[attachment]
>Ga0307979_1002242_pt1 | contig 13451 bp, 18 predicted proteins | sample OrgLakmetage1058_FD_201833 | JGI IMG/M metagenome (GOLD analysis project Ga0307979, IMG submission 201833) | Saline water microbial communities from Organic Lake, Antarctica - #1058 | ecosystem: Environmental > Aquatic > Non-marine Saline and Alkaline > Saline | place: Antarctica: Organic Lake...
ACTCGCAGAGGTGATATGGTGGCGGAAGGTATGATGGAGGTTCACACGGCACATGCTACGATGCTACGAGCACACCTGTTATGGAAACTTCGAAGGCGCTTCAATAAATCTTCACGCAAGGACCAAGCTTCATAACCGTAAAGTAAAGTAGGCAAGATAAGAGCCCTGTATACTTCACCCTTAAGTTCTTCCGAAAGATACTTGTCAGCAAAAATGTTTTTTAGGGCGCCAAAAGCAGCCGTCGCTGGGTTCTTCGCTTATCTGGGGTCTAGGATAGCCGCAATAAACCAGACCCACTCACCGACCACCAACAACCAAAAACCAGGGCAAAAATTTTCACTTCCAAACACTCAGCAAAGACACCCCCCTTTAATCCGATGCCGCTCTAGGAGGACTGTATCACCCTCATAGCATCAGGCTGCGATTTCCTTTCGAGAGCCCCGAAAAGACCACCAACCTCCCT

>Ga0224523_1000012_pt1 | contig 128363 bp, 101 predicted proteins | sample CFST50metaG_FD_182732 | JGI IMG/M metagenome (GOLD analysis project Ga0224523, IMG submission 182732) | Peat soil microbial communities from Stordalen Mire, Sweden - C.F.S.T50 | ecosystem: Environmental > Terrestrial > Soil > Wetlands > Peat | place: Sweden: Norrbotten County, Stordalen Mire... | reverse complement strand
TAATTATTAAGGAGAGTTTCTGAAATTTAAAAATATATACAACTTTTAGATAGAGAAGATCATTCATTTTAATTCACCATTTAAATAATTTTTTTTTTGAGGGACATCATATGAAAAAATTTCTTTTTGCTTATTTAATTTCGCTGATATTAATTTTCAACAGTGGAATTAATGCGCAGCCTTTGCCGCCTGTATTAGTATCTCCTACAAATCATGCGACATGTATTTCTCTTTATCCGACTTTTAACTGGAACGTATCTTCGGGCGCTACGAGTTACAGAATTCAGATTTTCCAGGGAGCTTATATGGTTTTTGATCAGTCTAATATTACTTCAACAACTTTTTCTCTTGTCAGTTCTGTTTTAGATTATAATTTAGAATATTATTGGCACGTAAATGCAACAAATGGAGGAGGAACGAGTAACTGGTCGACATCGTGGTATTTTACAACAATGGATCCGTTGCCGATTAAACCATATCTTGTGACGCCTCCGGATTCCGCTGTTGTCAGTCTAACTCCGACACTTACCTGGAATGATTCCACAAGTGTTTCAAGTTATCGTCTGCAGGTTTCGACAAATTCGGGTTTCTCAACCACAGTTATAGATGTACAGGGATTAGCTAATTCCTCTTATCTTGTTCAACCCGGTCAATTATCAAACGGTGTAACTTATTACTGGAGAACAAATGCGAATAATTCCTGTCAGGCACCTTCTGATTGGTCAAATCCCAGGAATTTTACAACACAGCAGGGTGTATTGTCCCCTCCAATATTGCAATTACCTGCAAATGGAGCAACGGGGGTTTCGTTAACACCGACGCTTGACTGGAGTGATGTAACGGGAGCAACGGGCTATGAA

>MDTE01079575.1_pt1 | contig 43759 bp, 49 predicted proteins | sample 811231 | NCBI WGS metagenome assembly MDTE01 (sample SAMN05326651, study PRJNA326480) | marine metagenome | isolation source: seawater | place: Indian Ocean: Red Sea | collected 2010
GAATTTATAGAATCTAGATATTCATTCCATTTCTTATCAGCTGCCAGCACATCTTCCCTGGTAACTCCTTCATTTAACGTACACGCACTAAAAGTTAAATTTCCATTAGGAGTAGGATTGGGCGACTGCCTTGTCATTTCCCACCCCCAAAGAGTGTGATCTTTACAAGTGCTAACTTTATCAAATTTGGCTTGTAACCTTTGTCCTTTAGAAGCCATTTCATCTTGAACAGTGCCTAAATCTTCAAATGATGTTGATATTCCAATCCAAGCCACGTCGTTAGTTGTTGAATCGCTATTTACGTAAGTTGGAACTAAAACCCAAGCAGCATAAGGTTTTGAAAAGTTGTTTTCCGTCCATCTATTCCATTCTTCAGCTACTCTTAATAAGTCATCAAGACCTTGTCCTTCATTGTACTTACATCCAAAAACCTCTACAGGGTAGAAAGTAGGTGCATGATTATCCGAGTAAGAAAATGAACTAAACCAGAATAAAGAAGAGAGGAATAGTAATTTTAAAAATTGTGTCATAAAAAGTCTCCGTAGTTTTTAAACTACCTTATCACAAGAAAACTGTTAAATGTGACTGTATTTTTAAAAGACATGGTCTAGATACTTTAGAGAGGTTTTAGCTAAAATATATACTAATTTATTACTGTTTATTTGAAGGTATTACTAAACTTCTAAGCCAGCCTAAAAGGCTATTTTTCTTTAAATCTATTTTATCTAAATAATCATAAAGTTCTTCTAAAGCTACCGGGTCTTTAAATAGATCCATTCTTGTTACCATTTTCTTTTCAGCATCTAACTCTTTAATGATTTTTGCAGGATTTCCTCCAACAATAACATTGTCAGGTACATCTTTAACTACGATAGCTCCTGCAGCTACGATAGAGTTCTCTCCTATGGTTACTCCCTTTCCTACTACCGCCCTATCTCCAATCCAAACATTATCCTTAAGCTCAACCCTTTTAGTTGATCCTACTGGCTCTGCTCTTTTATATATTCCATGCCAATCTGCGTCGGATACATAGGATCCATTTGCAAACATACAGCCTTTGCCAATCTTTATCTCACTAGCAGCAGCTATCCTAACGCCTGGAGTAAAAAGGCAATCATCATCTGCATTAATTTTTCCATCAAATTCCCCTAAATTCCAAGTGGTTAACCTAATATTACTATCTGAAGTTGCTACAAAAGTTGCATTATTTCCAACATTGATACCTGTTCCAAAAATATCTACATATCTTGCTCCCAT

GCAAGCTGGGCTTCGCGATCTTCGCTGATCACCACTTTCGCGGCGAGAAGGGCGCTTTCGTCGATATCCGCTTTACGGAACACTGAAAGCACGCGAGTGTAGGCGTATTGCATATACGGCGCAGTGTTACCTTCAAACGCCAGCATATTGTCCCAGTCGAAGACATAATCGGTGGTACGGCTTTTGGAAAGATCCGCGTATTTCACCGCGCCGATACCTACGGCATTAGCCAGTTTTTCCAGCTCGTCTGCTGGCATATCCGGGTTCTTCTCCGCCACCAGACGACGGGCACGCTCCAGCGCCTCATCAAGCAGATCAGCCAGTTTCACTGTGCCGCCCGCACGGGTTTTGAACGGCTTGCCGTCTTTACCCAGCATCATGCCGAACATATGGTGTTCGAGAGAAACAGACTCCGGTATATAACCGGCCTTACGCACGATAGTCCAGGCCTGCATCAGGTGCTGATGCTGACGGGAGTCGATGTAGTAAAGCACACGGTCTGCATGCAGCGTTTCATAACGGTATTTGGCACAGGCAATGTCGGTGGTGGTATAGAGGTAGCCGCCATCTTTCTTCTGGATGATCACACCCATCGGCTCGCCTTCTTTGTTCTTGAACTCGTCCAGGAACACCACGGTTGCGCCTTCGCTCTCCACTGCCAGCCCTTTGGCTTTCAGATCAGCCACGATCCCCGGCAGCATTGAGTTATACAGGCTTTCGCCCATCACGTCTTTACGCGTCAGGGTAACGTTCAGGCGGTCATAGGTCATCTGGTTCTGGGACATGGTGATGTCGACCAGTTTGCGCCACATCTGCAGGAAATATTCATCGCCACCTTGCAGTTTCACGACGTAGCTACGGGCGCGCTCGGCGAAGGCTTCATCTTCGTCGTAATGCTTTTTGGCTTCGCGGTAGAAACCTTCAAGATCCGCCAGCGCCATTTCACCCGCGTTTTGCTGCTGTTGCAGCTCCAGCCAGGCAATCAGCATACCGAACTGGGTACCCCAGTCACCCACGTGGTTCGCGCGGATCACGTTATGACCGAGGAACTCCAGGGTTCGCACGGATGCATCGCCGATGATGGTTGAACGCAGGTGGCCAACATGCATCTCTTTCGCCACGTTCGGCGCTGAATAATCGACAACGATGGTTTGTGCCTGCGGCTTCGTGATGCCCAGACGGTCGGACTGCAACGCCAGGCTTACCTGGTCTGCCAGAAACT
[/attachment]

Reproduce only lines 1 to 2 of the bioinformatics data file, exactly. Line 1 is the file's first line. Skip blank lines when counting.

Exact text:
>Ga0307979_1002242_pt1 | contig 13451 bp, 18 predicted proteins | sample OrgLakmetage1058_FD_201833 | JGI IMG/M metagenome (GOLD analysis project Ga0307979, IMG submission 201833) | Saline water microbial communities from Organic Lake, Antarctica - #1058 | ecosystem: Environmental > Aquatic > Non-marine Saline and Alkaline > Saline | place: Antarctica: Organic Lake...
ACTCGCAGAGGTGATATGGTGGCGGAAGGTATGATGGAGGTTCACACGGCACATGCTACGATGCTACGAGCACACCTGTTATGGAAACTTCGAAGGCGCTTCAATAAATCTTCACGCAAGGACCAAGCTTCATAACCGTAAAGTAAAGTAGGCAAGATAAGAGCCCTGTATACTTCACCCTTAAGTTCTTCCGAAAGATACTTGTCAGCAAAAATGTTTTTTAGGGCGCCAAAAGCAGCCGTCGCTGGGTTCTTCGCTTATCTGGGGTCTAGGATAGCCGCAATAAACCAGACCCACTCACCGACCACCAACAACCAAAAACCAGGGCAAAAATTTTCACTTCCAAACACTCAGCAAAGACACCCCCCTTTAATCCGATGCCGCTCTAGGAGGACTGTATCACCCTCATAGCATCAGGCTGCGATTTCCTTTCGAGAGCCCCGAAAAGACCACCAACCTCCCT